Table 8 __________________________________________________________________________ Amalgam Description Feed Solution Product Filtrate Reaction Test g Metal Fe.sup.+2 Cu.sup.+1 Ag Fe.sup.+2 Cu.sup.+1 Ag Zn Hg Time Ag Removal No. Metal g Hg (g/l) (g/l) (g/l) (g/l) (g/l) (g/l) (g/l) (g/l) (hr) % __________________________________________________________________________ 1 Hg coated Zn 5 g/l. coating 166 67 0.034 50.7 0.008 3.4 0.02 1 76 2 Zn 5 g/l. coating 126 70 0.34 126.8 69 0.018 1.04 0.002 1 95 3 Zn 5 g/l. coating 143 60 0.24 141 56 0.05 1.70 0.024 4 79 4 Hg only -- 77 0.56 77 0.50 0.006 18 11 5 Zn-Hg 0.3/13.8 155 78 0.032 154 76 0.015 1.68 0.0034 2 53 6 Zn-Hg 1.8/14 155 78 0.032 162 76 0.022 0.6 0.006 2 31 7 Zn-Hg 1.4/14 164 103 0.050 172 84 0.014 0.002 4 72 8 Zn-Hg 1.91/191 167 89 0.044 -- 84 <0.001 5.3 0.01 0.5 100 9 Hg coated Cu 5 g/coating -- 77 0.56 -- 80 0.34 -- 0.128 18 39 10 Fe-Hg 1.9/190 167 89 0.044 177 73 <0.001 0.003 1.0 100 __________________________________________________________________________ [Note:Cu.sup.+2 = 0.sub.2 g/l in all tests]-
The solution contained ferrous, ferric, cuprous and cupric ions along with silver. The types of amalgams employed were Zn-Hg, Hg pool, Cu-Hg and Fe-Hg. All tests were run at 65.degree.-75.degree. C with feed liquors which contained 126-176 g/l Fe.sup.++ at a pH of 0.5. Various weight ratios of zinc to mercury amalgams were used and, in addition, various ratios of processed liquor to amalgams were tried.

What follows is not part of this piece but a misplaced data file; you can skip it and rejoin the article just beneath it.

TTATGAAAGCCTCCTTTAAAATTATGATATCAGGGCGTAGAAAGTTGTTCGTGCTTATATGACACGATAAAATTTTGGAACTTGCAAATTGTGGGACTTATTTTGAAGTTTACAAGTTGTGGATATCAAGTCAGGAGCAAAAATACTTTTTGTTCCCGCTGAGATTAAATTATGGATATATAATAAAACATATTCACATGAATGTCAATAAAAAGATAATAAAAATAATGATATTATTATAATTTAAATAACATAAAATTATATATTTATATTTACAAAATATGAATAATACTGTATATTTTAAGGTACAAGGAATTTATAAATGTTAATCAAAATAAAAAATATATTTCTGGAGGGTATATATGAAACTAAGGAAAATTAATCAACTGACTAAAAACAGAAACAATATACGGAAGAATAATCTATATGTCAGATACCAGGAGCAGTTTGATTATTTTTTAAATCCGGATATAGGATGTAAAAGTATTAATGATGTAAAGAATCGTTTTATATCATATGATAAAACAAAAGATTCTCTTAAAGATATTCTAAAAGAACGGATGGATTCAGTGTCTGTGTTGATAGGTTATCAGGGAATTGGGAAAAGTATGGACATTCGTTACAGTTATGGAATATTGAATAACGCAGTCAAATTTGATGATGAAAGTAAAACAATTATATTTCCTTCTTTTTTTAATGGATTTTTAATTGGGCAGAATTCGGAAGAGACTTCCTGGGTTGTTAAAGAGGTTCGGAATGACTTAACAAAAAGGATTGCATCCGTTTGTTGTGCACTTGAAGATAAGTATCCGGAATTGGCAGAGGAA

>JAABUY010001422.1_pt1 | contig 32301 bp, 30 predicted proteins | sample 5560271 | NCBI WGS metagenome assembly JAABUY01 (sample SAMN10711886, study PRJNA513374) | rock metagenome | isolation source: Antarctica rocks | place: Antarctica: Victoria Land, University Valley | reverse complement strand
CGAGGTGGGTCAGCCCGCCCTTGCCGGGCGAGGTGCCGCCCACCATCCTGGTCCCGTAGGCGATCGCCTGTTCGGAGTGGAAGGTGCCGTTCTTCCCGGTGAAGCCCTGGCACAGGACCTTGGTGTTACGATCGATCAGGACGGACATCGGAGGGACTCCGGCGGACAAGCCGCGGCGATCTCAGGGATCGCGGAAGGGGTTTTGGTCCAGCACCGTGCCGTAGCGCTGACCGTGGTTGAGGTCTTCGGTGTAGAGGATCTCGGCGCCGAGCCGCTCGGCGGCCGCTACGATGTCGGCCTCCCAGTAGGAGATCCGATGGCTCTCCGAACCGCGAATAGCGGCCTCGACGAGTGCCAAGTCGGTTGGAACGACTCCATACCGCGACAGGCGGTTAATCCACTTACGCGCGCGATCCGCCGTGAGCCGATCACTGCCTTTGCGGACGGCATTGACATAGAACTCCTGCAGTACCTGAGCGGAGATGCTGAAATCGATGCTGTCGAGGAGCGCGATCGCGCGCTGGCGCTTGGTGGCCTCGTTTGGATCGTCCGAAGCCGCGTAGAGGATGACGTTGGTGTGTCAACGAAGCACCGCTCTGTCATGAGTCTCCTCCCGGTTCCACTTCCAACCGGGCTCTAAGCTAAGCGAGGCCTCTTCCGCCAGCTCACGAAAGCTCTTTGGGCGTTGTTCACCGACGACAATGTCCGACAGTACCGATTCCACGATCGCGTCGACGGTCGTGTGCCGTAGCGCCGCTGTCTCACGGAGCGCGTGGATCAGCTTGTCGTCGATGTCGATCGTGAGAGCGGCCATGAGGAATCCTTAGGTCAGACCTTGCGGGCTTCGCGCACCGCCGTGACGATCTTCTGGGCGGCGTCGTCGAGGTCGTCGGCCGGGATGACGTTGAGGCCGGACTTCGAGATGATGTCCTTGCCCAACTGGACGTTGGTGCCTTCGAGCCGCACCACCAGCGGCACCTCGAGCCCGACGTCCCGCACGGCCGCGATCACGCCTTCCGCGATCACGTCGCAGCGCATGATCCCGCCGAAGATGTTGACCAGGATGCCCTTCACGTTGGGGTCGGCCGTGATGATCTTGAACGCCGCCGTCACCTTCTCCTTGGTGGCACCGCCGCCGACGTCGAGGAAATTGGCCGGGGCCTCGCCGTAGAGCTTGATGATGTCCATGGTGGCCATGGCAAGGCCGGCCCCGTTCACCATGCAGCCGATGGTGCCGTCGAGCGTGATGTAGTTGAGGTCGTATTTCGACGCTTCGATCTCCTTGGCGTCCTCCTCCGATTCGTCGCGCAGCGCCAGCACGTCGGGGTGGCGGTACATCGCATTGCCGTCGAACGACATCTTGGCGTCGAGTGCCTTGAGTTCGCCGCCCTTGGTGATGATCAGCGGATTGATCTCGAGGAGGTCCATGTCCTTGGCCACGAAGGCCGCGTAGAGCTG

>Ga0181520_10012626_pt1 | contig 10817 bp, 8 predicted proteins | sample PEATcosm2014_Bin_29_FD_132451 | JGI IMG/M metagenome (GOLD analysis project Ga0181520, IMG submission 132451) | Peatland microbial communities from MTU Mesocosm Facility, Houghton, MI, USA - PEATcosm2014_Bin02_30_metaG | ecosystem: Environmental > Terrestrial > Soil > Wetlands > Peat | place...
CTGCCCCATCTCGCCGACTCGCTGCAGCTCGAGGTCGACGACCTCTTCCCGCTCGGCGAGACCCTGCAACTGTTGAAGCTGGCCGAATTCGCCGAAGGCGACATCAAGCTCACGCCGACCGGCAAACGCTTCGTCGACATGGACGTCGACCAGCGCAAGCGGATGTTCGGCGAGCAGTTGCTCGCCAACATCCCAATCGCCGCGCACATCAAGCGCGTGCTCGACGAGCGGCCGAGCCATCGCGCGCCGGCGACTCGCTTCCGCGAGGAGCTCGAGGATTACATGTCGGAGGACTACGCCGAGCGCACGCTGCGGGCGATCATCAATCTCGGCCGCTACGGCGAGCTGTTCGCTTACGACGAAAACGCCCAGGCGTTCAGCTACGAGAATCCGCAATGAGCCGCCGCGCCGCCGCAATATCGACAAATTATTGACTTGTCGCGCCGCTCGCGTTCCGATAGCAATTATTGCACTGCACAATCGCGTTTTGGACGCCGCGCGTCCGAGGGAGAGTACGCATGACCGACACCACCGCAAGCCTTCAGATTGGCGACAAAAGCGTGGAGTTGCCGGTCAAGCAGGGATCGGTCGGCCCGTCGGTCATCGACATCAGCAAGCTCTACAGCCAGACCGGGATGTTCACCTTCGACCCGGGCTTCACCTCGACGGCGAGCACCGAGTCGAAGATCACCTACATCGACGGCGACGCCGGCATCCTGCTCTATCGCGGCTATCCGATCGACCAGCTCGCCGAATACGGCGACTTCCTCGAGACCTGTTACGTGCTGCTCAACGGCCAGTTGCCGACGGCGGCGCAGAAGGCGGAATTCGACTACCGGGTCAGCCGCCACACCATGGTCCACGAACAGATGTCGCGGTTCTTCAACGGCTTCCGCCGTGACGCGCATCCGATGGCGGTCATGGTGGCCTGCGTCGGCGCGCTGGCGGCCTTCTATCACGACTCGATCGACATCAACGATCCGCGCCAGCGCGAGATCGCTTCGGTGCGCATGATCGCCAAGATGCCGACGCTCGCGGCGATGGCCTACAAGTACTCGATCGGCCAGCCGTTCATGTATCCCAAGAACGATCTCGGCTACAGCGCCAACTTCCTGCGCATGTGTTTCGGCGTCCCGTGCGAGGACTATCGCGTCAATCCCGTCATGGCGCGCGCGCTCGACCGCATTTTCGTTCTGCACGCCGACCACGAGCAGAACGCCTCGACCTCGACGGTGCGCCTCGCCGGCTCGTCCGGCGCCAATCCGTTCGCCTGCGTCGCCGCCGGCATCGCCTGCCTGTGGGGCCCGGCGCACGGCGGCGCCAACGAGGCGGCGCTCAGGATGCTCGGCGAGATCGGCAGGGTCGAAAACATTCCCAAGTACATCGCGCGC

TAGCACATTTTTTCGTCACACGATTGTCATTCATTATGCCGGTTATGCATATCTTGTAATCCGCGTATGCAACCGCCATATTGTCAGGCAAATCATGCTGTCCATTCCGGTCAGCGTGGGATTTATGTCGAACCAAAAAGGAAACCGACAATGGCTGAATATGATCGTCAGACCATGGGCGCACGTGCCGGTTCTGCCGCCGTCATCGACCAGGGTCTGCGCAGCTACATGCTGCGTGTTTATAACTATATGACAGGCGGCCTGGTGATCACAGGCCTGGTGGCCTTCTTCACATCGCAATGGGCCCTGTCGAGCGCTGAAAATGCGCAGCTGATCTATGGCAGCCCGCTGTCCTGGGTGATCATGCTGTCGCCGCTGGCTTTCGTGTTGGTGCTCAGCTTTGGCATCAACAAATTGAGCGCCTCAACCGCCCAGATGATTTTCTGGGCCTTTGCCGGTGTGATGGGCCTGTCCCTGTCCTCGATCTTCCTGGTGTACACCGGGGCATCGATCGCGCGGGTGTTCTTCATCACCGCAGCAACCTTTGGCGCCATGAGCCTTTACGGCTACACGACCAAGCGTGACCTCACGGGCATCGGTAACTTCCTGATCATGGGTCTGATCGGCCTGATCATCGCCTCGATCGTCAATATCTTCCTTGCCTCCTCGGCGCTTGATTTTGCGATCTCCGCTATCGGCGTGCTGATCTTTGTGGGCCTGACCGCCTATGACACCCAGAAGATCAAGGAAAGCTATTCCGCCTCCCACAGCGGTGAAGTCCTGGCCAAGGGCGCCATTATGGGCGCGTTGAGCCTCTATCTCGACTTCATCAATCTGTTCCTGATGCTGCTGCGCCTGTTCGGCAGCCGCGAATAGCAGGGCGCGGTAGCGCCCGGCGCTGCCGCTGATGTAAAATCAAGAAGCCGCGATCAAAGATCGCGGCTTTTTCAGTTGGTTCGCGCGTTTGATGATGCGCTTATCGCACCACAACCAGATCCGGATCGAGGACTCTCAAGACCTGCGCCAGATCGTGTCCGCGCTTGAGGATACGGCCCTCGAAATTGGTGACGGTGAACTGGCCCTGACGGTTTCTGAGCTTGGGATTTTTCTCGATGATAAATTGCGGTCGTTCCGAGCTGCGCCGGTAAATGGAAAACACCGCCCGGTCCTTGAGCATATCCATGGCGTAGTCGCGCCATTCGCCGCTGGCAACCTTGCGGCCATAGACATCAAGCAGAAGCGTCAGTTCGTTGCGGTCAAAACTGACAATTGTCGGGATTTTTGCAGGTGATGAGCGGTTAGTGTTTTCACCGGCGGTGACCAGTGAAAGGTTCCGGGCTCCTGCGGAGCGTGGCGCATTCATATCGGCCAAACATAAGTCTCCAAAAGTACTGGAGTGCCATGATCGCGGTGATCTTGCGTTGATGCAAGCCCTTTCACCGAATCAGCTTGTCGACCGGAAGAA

The results show that Zn, Cu and Fe amalgams effectively remove silver from these leach liquors. Mercury alone was ineffective in removing silver.
It is seen from the above description and results that a process has been provided for the effective recovery of silver from cuprous chloride solutions. The process is seen to be particularly effective for use in combination with processes for the recovery of copper from its sulfide ores in which the copper is solubilized as the cuprous ion and recovered by cuprous chloride crystallization. The process results in a successful recovery of substantially all of the valuable silver in the ore with a consequent result that a salable copper product is produced which is substantially free from silver.
1. A process for recovering silver from a cuprous chloride solution which comprises:
- (a) contacting the solution with a mercury amalgam of a metal selected from the group consisting of metals of groups 4a, 5a, 2b, and 8 of the periodic table and copper to replace said metal in the amalgam with silver, and
- (b) recovering the silver by separating it from the formed silver amalgam.
2. The process of claim 1 in which the metal is a member selected from the group consisting of lead, bismuth, copper, zinc, cadmium, iron and nickel.
3. The process of claim 2 in which the metal is copper.
4. The process of claim 2 in which the metal is iron.